Social Skills training
Theory of Mind Training/Mind Reading Training/Cognitive Empathy Training
Emotion Management (Anxiety, Anger and Stress)
Perspective Taking Training
Speech/Language and/or communication training/semantic pragmatics
Social and Emotional Intelligence
Cognitive Affective Training (CAT Kit)
Learning to manage impulsivity
Assertiveness Training and learning to manage conflict in health ways
On going training in social awareness (learning how to read facial expressions and social interaction skills)
Training related to healthy boundaries and understanding and respecting the social hierarchy

It is important to remember that each individual needs to have the intervention specifically designed for them. For e.g., the quiet shy type highly benefits by learning boundaries, to assert herself by speaking up and standing up for herself in healthy ways whilst the dramatic talkative type benefits from learning to let others talk, slow down, speak and act in calmer ways, so that others are not threatened.

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Tania Marshall©. 2013. Professional Q and A Series I. All rights reserved. Duplication in whole or part is explicitly forbidden. Thank you.

Ask a Professional Q & A Series: Answering your Questions about Female Asperger Syndrome and Autism

Ask a Professional Q & A Series: Answering your Questions about Female Asperger Syndrome and Autism

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I am a developmental psychologist, researcher and writer, completing my Doctoral degree in Autism Studies. I am a freelance writer, writing articles on Asperger Syndrome and Austism and currently completing a book series on Asperger Syndrome and Autism in girls and women. I have worked within this area for over 15 years and have assessed, diagnosed and supported hundreds of individuals of all ages, with Asperger Syndrome/Autism. I also provide diagnostic assessments, intervention and support in my private practice and/or via Skype, Facetime, or other means. I have provided assessments as far away as New York, United States and the United Kingdom.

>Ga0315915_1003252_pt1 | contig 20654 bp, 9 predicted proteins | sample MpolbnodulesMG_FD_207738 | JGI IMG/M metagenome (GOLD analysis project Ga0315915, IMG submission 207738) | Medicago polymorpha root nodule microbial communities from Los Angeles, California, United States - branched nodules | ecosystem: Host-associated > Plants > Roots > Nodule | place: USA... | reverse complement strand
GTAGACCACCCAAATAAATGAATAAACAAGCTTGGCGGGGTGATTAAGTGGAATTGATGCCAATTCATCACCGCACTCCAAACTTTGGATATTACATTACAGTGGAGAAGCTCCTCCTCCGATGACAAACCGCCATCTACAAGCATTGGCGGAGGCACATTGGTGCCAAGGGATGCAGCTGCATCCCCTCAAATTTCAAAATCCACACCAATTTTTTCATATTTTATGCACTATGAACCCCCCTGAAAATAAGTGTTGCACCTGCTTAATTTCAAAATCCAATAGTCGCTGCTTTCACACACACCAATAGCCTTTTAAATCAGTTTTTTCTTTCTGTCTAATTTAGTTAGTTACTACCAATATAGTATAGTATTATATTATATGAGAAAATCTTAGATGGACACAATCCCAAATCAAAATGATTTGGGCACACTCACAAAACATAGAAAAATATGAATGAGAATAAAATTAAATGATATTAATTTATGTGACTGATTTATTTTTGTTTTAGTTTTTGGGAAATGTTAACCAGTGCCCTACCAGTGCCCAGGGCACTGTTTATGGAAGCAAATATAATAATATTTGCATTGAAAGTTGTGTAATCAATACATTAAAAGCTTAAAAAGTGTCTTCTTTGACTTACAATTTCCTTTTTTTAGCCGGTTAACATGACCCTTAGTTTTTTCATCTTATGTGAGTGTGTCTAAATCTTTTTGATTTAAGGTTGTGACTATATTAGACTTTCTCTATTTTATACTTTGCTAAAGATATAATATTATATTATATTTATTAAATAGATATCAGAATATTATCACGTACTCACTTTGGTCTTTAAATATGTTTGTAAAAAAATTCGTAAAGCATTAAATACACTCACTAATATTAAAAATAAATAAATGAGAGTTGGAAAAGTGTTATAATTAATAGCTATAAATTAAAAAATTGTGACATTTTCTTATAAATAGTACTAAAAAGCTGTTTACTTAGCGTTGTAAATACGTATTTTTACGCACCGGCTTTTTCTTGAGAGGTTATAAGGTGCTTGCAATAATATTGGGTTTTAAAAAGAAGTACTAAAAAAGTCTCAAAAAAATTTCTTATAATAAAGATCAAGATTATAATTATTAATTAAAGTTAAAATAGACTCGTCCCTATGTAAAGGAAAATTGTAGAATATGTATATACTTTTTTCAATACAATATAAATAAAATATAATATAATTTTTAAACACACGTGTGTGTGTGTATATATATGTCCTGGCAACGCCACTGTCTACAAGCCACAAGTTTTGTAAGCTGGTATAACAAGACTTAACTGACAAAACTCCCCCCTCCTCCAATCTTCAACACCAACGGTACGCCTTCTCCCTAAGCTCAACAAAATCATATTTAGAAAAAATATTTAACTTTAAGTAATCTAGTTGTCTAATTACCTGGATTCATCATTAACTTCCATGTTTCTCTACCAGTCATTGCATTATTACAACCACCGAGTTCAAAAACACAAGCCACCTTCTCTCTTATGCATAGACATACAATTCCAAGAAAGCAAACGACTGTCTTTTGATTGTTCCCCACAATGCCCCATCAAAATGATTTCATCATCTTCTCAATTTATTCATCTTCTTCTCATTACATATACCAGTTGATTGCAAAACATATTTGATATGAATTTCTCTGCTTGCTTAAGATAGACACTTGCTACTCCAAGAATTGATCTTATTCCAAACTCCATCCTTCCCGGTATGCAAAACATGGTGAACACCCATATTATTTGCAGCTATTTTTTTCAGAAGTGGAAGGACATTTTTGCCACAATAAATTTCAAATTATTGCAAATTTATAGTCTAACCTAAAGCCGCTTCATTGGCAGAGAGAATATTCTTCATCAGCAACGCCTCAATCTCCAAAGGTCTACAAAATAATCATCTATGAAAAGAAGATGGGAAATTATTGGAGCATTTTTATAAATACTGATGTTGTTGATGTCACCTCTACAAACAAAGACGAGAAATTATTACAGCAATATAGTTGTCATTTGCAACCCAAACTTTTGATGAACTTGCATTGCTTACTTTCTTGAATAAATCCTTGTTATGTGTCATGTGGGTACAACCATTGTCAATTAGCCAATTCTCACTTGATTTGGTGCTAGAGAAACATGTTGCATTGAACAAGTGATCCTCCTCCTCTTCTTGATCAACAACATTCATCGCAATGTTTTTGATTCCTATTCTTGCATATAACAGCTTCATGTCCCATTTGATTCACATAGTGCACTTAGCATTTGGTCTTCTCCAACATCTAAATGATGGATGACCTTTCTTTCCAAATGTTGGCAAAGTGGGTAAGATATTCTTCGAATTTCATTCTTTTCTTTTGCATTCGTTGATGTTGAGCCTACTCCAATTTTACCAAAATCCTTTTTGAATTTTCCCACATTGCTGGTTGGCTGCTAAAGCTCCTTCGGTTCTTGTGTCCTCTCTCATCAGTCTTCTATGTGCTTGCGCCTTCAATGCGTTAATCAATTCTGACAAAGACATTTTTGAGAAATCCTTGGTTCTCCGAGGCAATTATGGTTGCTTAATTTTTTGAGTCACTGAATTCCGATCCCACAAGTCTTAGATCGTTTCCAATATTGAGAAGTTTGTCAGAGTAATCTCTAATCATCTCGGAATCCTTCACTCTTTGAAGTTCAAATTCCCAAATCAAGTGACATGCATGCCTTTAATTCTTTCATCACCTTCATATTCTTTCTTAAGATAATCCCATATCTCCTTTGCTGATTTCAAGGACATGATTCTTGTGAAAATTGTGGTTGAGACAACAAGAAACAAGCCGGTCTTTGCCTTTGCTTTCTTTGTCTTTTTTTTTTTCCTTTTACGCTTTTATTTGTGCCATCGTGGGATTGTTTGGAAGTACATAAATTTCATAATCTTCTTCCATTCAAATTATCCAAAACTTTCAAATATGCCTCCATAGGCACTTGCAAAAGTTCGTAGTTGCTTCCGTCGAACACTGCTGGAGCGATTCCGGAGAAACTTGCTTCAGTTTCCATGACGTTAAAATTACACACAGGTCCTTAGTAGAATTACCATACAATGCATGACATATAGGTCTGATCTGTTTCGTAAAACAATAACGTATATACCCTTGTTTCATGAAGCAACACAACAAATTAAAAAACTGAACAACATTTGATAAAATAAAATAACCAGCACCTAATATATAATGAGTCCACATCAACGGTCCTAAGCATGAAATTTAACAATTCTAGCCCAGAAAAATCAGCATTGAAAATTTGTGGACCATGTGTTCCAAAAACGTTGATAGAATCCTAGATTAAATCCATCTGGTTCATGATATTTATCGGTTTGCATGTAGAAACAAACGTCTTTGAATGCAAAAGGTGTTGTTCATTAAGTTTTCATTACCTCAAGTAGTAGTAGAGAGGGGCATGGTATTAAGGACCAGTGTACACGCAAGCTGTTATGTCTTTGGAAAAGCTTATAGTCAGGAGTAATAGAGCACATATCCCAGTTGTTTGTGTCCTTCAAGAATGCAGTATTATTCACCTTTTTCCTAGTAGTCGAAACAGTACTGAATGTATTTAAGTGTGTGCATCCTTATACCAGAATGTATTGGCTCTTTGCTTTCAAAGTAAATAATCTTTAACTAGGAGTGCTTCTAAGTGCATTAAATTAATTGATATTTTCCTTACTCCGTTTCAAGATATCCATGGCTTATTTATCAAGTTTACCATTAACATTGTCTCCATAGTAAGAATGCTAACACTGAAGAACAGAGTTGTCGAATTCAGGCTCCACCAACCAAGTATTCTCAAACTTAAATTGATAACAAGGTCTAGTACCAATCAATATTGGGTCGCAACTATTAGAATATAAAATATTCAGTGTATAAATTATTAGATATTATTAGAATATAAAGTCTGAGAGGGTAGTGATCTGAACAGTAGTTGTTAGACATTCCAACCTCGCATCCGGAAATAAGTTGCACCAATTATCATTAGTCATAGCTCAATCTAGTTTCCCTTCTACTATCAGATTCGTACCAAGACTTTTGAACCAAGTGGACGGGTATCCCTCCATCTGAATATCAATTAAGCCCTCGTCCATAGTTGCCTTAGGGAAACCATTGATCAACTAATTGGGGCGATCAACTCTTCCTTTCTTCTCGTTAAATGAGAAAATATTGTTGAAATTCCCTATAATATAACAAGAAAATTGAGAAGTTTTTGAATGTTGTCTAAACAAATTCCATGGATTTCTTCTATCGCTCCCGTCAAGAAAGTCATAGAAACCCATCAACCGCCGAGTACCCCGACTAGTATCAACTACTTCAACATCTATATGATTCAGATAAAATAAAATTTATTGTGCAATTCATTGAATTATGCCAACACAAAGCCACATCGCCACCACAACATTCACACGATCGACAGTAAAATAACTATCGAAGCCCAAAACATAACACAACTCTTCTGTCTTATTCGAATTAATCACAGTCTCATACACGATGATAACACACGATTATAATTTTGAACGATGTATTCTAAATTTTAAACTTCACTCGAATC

I have been inundated with questions, comments and messages about female Asperger Syndrome and Autism from a variety of countries. These questions have come from females of all ages, and some males too. My blogs have now been translated into three different languages. Whilst I do feel somewhat overwhelmed by the response, I am not surprised. It was only very recently that Asperger Syndrome was recognized and even more recent that we began to realize that many more females than we previously thought, were born with this neurological condition. We are also starting to understand that there is a distinct female profile, that females are diagnosed much later than males, are often misdiagnosed (yes, even by professionals). There are very few professionals who specialize in this particular area and there is very little information on females, as compared to the amount of literature available on males.

I have received questions related to: assessment, diagnosis, careers, mental health, social skills, identity, gender identity, self-esteem, co-existing conditions, the tricky teenage years, emotions, medication, pre-school characteristics, recommended books, resources and interventions, why get a diagnosis, and everything else in between. So what I thought I would do is start an “Ask A Professional Question Section” here on my BLOG and to be added to my website (under construction), in which I will pick an FAQ or two, or three:-) and answer them on a regular basis. I will also be asking other professionals to join me in the future. Please leave your questions in the comments section and I will endeavour to answer them as time permits. Thank-you.